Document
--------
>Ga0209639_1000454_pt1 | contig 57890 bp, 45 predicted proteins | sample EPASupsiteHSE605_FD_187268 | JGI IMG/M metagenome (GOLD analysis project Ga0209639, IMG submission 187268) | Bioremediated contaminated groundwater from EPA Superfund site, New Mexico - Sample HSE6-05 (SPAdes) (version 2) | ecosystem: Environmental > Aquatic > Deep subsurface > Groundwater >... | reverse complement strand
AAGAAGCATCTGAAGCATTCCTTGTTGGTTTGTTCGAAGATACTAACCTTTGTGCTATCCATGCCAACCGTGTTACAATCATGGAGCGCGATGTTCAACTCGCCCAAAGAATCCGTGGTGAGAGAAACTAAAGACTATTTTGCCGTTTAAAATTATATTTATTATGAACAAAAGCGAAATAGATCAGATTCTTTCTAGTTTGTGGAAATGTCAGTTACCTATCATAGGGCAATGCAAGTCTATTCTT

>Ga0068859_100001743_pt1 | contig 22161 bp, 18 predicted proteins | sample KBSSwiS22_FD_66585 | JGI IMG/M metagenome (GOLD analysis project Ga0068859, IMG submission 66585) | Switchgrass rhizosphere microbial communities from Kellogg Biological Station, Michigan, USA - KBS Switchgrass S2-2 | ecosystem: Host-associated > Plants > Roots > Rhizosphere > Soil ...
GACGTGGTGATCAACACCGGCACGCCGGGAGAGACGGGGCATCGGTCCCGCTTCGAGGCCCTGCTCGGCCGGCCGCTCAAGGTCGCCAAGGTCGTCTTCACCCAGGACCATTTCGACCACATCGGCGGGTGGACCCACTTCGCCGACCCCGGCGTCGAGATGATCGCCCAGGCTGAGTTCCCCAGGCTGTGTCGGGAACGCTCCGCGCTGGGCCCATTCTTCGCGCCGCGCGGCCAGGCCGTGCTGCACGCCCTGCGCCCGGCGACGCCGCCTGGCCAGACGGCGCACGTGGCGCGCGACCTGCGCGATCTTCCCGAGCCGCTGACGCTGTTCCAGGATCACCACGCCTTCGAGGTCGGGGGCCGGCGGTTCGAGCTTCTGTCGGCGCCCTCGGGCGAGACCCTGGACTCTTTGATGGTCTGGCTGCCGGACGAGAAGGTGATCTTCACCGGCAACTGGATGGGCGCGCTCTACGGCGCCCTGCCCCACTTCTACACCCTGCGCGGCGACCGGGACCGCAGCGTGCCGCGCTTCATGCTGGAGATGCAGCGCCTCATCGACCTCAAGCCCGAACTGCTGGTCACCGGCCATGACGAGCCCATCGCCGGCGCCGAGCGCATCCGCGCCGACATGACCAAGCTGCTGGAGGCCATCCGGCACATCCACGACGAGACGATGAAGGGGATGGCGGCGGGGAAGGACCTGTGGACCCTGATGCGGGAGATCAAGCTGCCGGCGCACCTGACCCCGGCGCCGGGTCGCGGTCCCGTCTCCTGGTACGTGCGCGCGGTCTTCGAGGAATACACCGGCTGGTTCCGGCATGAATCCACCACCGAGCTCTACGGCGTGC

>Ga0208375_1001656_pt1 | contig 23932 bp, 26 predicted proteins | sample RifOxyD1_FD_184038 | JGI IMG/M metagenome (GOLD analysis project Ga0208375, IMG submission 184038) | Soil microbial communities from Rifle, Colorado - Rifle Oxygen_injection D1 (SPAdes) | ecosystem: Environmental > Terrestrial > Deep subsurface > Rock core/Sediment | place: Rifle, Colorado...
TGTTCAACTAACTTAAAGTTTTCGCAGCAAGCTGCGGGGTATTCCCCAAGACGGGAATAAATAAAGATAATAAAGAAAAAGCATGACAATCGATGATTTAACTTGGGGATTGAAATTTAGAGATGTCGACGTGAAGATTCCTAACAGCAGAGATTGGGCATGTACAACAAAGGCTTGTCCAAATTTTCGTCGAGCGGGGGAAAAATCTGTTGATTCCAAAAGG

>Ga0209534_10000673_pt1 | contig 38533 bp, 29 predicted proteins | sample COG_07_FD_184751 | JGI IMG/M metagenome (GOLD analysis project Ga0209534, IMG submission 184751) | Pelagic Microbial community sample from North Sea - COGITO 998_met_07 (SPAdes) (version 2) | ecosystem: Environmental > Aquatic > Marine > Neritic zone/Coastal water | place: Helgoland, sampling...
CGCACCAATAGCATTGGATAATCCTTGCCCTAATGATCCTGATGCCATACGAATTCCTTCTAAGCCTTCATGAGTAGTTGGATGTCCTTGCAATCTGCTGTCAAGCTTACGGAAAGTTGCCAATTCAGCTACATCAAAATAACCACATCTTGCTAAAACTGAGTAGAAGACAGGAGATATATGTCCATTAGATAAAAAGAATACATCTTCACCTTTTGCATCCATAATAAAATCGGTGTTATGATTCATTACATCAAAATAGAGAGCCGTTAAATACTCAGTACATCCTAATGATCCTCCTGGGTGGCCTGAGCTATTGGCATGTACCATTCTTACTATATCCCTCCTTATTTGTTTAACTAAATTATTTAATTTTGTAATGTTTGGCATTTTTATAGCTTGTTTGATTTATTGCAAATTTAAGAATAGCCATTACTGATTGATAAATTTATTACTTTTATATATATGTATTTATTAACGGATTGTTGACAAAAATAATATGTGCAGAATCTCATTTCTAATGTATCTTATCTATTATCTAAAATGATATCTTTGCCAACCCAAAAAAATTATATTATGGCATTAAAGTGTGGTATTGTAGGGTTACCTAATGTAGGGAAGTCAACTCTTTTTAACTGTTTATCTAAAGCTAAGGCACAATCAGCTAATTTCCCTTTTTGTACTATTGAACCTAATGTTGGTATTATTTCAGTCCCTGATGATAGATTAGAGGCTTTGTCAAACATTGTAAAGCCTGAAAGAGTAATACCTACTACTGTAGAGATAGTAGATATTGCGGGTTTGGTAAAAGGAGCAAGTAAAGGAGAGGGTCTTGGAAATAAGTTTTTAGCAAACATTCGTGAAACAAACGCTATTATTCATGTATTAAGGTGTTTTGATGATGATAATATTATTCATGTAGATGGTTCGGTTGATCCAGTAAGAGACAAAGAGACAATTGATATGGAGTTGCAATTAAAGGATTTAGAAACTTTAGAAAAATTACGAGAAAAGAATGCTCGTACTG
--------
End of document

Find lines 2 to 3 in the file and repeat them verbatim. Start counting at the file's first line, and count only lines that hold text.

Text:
AAGAAGCATCTGAAGCATTCCTTGTTGGTTTGTTCGAAGATACTAACCTTTGTGCTATCCATGCCAACCGTGTTACAATCATGGAGCGCGATGTTCAACTCGCCCAAAGAATCCGTGGTGAGAGAAACTAAAGACTATTTTGCCGTTTAAAATTATATTTATTATGAACAAAAGCGAAATAGATCAGATTCTTTCTAGTTTGTGGAAATGTCAGTTACCTATCATAGGGCAATGCAAGTCTATTCTT

>Ga0068859_100001743_pt1 | contig 22161 bp, 18 predicted proteins | sample KBSSwiS22_FD_66585 | JGI IMG/M metagenome (GOLD analysis project Ga0068859, IMG submission 66585) | Switchgrass rhizosphere microbial communities from Kellogg Biological Station, Michigan, USA - KBS Switchgrass S2-2 | ecosystem: Host-associated > Plants > Roots > Rhizosphere > Soil ...